Speech and Drama is a powerful way for children to learn the necessary building blocks for a life of effective communication. It empowers children and enables them to develop self-confidence, a creative imagination, empathy, and maturity in interpersonal skills.
⇒ Related Read: Important Skills Your Child Will Pick Up in Speech and Drama
#1 Increased Self-Confidence
Fear of public speaking and anxiety at being the center of attention is not uncommon among adults. Many of these adults would not have had the opportunity to have these very natural fears challenged while they were children. Speech and Drama lessons help children to express themselves in a safe environment where they do not feel judged.
This boosts their confidence and encourages them to think out of the box, take risks, experiment with new strategies and engage actively with their peers. Children benefit greatly from being given an opportunity to work in groups. In an atmosphere that is conducive to exploration and collaboration, children thrive and overcome their fear (if any) of being in the public eye.
#2 More Imagination
Albert Einstein has suggested that imagination is even more important than knowledge. Imagination makes it possible for children to picture a whole world inside their minds. It fosters their ability to look at a situation from myriad points of view, while it enables them to travel both into the past and the future.
As children engage in drama activities and allow their imagination to lead them in their creative problem-solving, they will be inspired to imagine the impossible. We know that the creative power of imagination has a pivotal role in the achievement of success in any field.
#3 Ablility To Empathise
Empathy has been referred to as the most important 21st century skill that our children need as they face an increasingly globalised world. Empathy is the ability to identify with others and to think and feel in the shoes of the people around us. As children learn to integrate other people’s perspectives with their own, they will be able to form deeper connections with people, hone their leadership skills and collaborate with a greater sense of self-awareness. This can lead to the realisation of a shared vision that brings meaning and purpose to the lives of many people.
In a Speech and Drama class, children are invited to have a deeper understanding of the characters and situations they encounter through their exploration of a rich variety of literature. Carefully facilitated role-play and dramatization activities will continue to hone the children’s ability to develop empathy and tolerance. Each and every child has the capacity for empathy. Drama activities enable children to practice empathy and have the courage to display it in real and imagined scenarios.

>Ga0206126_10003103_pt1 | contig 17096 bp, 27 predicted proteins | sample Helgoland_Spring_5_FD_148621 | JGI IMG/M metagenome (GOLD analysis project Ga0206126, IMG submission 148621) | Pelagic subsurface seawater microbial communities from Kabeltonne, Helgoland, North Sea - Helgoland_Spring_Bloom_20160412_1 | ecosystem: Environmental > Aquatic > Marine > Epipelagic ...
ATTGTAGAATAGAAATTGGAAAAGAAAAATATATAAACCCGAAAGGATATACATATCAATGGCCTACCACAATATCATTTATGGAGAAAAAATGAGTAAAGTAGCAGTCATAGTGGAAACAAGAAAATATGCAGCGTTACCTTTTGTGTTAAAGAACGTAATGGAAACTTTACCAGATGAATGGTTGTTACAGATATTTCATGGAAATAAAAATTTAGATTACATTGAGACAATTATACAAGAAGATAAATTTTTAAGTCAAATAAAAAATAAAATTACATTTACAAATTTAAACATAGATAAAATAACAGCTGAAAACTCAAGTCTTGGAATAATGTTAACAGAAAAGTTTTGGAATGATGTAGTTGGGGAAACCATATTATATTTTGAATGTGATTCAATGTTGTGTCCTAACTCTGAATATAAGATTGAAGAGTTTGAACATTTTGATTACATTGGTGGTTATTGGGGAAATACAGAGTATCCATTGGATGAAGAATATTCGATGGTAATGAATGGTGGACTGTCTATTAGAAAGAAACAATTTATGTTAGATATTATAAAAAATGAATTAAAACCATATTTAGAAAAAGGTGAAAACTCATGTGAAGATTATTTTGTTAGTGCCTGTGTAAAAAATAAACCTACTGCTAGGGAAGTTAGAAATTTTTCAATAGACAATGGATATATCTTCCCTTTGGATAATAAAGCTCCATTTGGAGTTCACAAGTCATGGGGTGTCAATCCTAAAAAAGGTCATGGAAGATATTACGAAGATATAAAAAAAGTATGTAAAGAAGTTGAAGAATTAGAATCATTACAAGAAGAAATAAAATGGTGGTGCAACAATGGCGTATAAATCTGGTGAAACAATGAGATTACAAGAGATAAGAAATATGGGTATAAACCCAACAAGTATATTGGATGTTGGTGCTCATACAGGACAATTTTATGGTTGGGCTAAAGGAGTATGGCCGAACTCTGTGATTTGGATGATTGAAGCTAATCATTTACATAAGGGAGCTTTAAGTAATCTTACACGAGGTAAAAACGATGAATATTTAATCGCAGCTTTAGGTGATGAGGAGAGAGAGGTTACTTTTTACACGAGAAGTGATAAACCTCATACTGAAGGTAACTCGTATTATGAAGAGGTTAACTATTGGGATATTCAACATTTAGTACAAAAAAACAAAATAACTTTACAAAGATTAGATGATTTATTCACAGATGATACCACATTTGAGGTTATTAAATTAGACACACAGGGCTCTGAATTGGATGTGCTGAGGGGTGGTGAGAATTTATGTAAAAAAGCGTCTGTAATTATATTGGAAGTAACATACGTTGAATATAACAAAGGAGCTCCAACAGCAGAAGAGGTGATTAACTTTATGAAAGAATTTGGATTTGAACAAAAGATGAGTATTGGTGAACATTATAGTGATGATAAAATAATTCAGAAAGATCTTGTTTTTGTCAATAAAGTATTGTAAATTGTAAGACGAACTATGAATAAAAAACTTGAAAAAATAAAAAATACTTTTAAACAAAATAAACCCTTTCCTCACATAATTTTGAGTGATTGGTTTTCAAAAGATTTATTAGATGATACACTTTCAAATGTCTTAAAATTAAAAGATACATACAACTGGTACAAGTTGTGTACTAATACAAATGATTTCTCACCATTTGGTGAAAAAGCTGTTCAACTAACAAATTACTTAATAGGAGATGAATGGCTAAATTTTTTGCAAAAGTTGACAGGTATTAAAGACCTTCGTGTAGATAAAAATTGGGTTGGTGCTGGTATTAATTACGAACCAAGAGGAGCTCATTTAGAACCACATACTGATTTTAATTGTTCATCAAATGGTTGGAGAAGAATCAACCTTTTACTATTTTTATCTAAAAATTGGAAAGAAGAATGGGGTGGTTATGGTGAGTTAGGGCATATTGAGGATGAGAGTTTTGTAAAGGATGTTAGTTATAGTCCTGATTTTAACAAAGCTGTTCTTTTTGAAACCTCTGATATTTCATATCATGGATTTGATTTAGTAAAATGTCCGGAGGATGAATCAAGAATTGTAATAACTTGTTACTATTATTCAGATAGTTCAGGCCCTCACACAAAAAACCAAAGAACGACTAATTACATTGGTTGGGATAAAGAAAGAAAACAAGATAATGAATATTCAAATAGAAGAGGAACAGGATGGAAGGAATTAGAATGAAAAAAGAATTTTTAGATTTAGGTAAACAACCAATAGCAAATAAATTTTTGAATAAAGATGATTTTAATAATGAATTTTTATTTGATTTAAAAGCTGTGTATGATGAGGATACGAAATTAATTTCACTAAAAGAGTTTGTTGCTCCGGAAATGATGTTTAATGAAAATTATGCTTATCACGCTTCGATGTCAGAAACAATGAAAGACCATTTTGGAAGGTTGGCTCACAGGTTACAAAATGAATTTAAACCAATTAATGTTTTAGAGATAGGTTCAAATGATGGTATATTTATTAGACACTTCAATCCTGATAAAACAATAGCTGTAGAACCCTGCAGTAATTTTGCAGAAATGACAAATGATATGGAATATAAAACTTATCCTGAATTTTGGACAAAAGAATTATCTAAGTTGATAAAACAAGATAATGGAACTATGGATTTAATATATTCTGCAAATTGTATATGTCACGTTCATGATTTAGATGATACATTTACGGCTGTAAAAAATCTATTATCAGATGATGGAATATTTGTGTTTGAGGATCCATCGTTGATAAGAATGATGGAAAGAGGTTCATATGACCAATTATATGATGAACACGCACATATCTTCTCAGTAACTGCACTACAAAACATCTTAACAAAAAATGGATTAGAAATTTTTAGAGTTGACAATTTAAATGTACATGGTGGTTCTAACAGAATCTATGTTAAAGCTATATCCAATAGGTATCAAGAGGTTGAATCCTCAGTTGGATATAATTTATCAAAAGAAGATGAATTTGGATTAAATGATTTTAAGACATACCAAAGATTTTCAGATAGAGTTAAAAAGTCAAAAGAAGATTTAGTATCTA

#4 Better Interpersonal Skills
The famous English author, John Donne expressed the profound truth that “no man is an island”. No one is self-sufficient and each and every one of us relies on another. One of the greatest assets we can develop in our children in the ability to have good interpersonal skills, so that they will be able to effectively communicate with people from all walks of life.
Interpersonal skills include verbal and non-verbal communication, active listening, positive teamwork and conflict resolution skills. Drama develops the creative ideas and abilities of children through the collaborative process of discussion, brainstorming, making choices, negotiating and rehearsing. Drama games and improvisation activities allow children to express a range of emotions in a controlled environment.
This becomes a valuable part of their journey towards nurturing effective interpersonal skills. Social interaction and risk-taking within the realm of a drama experience can also have a lasting impact on children and free their minds of prejudice and intolerance.
When children are empowered to be lifelong learners and effective communicators, they in turn will have a positive impact on their community. It will open doors, hearts and minds and empower children to be the best that they can be as they journey through life.
This article was contributed by Mala Sundram, Head of Speech & Drama and Readers & Writers Department, Julia Gabriel Education Centre
This was first published in The New Age Parents online magazine.
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